The Senate Judiciary Committee favorably reported the Open Courts Act of 2021 (S. 2614) to the full Senate floor with bipartisan support for the legislation.
The bill, if enacted by the full Senate, would eliminate fees for the public in accessing the Public Access to Court Electronic Records (PACER) court system and modernize the electronic court records system.
The bill was introduced in August by Sens. Ron Wyden, D-Ore., and Rob Portman, R-Ohio and co-sponsored by committee Chairman Dick Durbin, D-Ill. Cosponsors include Sens. Corey Booker, D-N.J., Richard Blumenthal, D-Conn., Chris Coons, D-Del., Patrick Leahy, D-Vt., Alex Padilla, D-Calif., Jon Ossoff, D-Ga., John Kennedy, R-La., Mazie Hirono, D-Hawaii, Diann Feinstein, D-Calif., and Josh Hawley, R-Mo.
“Presently litigants in Federal court and members of the public have to pay to get access to public Federal court records, like filings and briefs,” Sen. Durbin said. “Through the public access to court electronic records or the PACER system, big law firms have no problem, but these fees may be too expensive for individuals, small businesses, small law firms and nonprofits to track litigation that impacts them.”
The Open Courts Act of 2021 would resolve three lingering issues with the PACER System, including:
- Creating a uniform way of filing, tracking, and saving case information as PACER aggregates 319 million legal documents across 94 district courts and 13 appellate circuits;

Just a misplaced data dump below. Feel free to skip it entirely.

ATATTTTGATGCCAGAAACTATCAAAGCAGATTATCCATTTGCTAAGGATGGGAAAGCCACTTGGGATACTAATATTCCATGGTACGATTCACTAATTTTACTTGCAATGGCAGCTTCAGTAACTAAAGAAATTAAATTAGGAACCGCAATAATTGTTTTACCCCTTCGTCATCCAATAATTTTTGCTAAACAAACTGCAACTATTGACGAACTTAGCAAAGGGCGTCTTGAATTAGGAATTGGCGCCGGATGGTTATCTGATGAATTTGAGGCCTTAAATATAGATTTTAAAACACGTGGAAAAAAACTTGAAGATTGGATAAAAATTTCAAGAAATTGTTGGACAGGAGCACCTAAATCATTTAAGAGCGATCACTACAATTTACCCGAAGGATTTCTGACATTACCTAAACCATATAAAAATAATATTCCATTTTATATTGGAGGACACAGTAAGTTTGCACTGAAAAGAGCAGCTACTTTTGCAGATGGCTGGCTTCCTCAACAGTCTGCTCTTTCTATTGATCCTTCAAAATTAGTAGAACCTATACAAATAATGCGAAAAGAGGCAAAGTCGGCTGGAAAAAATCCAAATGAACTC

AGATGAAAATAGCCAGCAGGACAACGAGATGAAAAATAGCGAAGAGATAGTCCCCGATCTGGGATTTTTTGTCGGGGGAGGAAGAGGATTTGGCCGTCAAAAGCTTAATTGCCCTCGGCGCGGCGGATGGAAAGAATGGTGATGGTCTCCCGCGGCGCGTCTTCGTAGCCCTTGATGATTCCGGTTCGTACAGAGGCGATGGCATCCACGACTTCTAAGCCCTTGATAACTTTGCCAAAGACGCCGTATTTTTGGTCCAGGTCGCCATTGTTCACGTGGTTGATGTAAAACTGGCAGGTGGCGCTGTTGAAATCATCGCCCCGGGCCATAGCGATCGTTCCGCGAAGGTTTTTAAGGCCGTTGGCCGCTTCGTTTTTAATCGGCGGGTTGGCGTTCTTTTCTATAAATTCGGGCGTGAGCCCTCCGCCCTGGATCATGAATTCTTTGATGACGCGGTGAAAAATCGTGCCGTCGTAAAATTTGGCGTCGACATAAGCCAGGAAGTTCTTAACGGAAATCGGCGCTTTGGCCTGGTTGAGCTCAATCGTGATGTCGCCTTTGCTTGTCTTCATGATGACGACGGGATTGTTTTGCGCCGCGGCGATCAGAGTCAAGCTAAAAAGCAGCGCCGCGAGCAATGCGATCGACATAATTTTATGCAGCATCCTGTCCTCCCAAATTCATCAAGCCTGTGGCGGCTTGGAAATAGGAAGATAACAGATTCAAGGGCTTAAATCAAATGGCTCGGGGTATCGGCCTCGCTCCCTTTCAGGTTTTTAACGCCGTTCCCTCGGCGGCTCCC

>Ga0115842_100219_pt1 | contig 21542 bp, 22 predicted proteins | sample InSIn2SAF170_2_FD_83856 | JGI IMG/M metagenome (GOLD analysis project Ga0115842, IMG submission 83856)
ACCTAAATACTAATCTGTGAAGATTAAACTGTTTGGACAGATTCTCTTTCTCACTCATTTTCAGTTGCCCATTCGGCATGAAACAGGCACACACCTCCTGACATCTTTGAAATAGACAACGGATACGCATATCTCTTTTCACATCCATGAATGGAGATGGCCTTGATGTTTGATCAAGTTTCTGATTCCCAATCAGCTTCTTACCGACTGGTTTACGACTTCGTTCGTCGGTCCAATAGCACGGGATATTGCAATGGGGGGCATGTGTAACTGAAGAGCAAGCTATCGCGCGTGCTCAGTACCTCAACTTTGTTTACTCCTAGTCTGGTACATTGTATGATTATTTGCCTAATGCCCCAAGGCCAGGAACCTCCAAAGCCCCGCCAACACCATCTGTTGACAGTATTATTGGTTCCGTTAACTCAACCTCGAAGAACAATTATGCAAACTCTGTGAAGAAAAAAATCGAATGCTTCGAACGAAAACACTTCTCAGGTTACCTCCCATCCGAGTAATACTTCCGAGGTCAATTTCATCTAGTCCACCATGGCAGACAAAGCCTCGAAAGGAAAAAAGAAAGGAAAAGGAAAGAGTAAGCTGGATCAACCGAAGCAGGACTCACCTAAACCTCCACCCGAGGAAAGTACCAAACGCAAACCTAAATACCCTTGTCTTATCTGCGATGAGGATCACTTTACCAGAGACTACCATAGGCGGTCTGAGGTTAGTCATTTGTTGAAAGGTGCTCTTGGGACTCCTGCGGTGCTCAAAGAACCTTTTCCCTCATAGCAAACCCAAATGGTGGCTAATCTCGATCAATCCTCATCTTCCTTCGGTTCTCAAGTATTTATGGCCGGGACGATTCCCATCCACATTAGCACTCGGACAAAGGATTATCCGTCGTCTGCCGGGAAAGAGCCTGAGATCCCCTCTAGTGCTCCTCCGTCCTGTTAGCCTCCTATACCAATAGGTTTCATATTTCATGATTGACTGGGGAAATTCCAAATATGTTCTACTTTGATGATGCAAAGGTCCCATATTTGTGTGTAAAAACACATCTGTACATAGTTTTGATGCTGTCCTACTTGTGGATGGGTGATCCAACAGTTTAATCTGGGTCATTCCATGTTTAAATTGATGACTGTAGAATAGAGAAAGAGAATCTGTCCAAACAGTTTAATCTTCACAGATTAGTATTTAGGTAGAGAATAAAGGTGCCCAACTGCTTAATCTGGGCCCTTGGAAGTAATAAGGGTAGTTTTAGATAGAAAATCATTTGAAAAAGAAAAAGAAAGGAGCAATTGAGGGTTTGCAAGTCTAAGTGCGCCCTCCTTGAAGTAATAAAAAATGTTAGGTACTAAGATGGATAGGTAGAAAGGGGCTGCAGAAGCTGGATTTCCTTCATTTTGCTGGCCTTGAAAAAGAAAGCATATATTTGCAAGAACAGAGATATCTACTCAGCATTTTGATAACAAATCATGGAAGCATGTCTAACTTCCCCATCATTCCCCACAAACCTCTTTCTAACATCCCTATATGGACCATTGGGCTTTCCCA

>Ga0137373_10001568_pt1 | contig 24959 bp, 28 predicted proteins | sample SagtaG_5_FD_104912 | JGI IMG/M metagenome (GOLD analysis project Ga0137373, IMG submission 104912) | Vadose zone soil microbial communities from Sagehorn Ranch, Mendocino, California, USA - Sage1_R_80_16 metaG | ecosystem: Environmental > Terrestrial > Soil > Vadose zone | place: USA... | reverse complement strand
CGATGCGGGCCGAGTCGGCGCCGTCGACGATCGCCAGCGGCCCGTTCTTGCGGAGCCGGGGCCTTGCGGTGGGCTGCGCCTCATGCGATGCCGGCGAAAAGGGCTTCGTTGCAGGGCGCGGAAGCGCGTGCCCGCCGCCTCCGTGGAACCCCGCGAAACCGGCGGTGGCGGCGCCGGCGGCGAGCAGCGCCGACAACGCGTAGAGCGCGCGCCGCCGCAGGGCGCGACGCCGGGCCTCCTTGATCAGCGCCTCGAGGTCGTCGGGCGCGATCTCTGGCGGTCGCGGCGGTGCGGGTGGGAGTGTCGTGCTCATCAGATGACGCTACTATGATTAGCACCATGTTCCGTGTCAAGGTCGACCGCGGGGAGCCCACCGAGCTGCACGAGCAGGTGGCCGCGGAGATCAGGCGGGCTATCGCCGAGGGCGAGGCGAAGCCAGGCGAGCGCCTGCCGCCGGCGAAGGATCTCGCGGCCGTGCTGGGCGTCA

- Addressing costs associated with using the PACER system. Currently, there is a 10-cent charge for each search on the system, which can quickly pile up especially due to incorrect searches. Additionally, once the correct document is found, it costs 10 more cents per page to download or print; and
- Addressing the annual revenue brought in by the system. Currently, the E-Government Act of 2002 allows the Administrative Office of the U.S. Courts to impose fees on PACER “only to the extent necessary” to make documents available to the public. But PACER brings in $146 million in annual revenue which “vastly exceeds the amount it takes to operate a website and the money has been found to be used for purposes not directly related to the public access of records,” the bill says.
“PACER was intended to create a level playing field for small-time litigants, small business, civil society, journalists, and citizens who care about transparency in government,” said Sen. Portman said of the bill in a press release. “However, with its frustrating interface and fees, PACER has done the opposite. The American people should have easy access to the court records of their country, and this bipartisan, consensus legislation will fix the problem once and for all by putting in place a free, streamlined system with an emphasis on security, accessibility, affordability, and performance.”